Depersonalization Disorder and Childhood Trauma

Depolarization disorder involves a disturbance in one’s perceptual experience and sensory distortions. Patients with suffering from depersonalization disorder can experience a detachment from their own self and body. The feeling of observing their own thoughts and behavior from the outside has been reported by some patients, like an out-of-body experience (Maldonado, 2007). According to some studies, as many as 50 % of people will experience some short symptoms of depolarization, but not enough to cause big disruption or to be considered a disorder (Schlozman & Nonacs, 2008). The disorder usually starts in late adolescence or early adulthood and it almost twice as common for women compared to men (Schlozman & Nonacs, 2008).

It has been carried out a research to look at the role of childhood interpersonal trauma in depersonalization disorders. The research included 49 participants with depersonalization disorder and 26 participants without the disorder, they were all of comparable age and gender. They took the Dissociative Experiences Scale and participated in a Childhood Trauma Interview. The results of the study showed that childhood interpersonal trauma was highly predictive of depersonalization disorder and that emotional abuse, both in total score and in severity was the best predictor for the diagnosis of depersonalization (Simeon et al., 2001). The researchers therefore concluded that childhood interpersonal trauma – especially emotional abuse, can have an impact on the pathogenesis of depersonalization disorder.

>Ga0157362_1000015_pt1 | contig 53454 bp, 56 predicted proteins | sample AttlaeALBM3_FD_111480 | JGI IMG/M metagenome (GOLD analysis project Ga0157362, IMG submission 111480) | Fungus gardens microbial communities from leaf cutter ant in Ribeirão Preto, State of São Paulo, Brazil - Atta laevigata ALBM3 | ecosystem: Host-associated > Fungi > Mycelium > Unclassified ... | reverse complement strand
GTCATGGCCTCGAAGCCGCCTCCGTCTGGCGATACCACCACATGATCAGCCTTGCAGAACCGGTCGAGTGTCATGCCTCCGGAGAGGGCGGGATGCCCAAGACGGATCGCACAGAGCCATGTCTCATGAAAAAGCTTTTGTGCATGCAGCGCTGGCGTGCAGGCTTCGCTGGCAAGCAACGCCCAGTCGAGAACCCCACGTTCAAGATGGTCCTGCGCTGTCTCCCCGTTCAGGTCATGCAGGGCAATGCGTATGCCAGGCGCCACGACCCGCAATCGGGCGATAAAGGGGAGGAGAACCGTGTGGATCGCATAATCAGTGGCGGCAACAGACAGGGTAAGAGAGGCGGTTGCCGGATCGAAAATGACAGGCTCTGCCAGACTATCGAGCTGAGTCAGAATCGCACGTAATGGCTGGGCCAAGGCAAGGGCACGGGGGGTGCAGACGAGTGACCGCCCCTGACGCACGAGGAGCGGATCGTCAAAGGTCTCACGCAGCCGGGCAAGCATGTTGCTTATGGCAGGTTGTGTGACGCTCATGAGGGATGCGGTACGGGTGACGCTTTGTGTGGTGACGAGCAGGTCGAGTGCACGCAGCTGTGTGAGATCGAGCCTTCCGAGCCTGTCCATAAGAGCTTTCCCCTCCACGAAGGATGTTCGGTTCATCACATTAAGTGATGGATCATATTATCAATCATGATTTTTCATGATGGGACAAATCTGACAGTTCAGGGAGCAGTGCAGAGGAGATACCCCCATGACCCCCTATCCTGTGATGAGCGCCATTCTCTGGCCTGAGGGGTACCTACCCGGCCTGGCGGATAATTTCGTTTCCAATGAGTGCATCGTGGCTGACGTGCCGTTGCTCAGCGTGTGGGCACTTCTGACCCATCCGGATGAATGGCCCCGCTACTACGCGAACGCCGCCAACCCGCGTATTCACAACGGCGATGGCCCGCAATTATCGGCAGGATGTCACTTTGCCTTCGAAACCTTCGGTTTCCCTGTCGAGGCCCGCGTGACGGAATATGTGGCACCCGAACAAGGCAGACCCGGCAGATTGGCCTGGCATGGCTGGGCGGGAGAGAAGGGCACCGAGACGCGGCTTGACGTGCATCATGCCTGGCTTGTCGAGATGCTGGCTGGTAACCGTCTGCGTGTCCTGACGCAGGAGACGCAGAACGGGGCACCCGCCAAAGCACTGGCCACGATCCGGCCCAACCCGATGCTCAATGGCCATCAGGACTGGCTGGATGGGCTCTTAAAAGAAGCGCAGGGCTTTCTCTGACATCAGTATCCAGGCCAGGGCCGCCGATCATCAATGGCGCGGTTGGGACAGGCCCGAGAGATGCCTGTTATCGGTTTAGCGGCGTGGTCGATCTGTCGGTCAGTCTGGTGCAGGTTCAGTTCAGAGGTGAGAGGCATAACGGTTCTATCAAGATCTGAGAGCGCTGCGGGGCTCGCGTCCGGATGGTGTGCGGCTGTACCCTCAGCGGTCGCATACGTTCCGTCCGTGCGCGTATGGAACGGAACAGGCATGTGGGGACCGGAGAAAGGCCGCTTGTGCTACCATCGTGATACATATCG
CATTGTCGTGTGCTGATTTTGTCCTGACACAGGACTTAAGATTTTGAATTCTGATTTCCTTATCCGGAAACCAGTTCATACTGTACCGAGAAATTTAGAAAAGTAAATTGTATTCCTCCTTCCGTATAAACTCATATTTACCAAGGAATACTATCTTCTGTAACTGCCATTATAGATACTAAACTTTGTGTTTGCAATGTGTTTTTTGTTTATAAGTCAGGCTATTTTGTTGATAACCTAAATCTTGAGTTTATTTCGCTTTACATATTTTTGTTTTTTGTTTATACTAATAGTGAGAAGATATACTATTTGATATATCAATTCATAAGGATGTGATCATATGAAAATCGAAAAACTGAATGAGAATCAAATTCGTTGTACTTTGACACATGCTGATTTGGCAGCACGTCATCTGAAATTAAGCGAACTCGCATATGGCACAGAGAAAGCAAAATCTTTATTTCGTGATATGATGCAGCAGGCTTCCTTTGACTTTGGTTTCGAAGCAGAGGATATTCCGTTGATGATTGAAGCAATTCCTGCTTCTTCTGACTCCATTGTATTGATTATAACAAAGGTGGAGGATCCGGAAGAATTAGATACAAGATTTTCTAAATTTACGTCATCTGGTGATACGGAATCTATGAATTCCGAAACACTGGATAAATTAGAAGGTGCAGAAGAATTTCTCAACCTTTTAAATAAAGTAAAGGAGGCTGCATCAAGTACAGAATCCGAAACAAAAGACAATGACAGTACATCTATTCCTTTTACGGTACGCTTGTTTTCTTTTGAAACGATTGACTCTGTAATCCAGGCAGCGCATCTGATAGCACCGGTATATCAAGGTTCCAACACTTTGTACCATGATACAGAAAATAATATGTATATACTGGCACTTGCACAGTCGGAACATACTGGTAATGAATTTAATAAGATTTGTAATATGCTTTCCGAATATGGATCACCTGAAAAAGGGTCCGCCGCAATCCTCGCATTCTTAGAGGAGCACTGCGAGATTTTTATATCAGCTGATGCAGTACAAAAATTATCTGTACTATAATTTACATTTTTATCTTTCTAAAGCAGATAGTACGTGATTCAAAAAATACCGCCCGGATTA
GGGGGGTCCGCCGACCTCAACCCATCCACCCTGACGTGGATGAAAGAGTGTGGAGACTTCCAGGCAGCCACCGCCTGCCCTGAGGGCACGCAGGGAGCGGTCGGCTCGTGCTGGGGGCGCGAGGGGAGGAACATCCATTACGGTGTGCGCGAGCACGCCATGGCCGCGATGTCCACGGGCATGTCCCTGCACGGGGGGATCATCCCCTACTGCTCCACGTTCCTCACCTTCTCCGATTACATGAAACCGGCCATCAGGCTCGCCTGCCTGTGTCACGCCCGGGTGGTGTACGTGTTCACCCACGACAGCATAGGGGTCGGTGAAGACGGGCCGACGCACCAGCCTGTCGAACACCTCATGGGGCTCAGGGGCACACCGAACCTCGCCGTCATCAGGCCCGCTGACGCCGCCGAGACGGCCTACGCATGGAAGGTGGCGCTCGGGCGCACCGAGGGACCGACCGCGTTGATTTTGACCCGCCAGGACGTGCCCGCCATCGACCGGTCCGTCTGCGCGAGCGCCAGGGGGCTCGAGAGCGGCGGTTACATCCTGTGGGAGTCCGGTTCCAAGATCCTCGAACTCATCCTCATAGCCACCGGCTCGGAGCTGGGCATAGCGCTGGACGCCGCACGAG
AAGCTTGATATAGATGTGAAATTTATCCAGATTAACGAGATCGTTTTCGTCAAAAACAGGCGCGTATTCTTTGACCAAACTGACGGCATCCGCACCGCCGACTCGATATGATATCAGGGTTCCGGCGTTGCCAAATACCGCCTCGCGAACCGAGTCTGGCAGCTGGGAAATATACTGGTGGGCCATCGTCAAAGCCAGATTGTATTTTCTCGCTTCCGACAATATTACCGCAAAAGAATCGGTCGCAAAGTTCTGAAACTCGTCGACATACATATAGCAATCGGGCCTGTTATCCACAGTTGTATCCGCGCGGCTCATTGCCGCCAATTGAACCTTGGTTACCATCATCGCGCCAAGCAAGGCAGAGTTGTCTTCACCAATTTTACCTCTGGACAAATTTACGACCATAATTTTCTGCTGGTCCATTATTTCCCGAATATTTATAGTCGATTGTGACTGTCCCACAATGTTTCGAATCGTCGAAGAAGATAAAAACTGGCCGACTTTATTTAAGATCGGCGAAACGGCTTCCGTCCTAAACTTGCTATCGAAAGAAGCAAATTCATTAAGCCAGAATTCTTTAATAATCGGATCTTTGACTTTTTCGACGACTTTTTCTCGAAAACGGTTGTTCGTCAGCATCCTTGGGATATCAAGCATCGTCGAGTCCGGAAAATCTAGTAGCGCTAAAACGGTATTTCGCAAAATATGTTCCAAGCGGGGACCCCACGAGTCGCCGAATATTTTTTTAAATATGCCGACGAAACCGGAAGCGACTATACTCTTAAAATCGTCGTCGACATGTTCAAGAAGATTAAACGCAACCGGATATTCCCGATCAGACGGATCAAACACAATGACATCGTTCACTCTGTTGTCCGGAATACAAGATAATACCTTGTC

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Maldonado, J. R. (2007). Dissociation. In Encyclopedia of Stress (2nd ed.). Academic Press.

Schlozman, S. C., & Nonacs, R. M. (2008). Dissociative Disorders. Massachusetts General Hospital Comprehensive Clinical Psychiatry, 481–486.

Simeon, D., Guralnik, O., Schmeidler, J., Sirof, B., & Knutelska, M. (2001). The role of childhood interpersonal trauma in depersonalization disorder. American Journal of Psychiatry158(7), 1027–1033.

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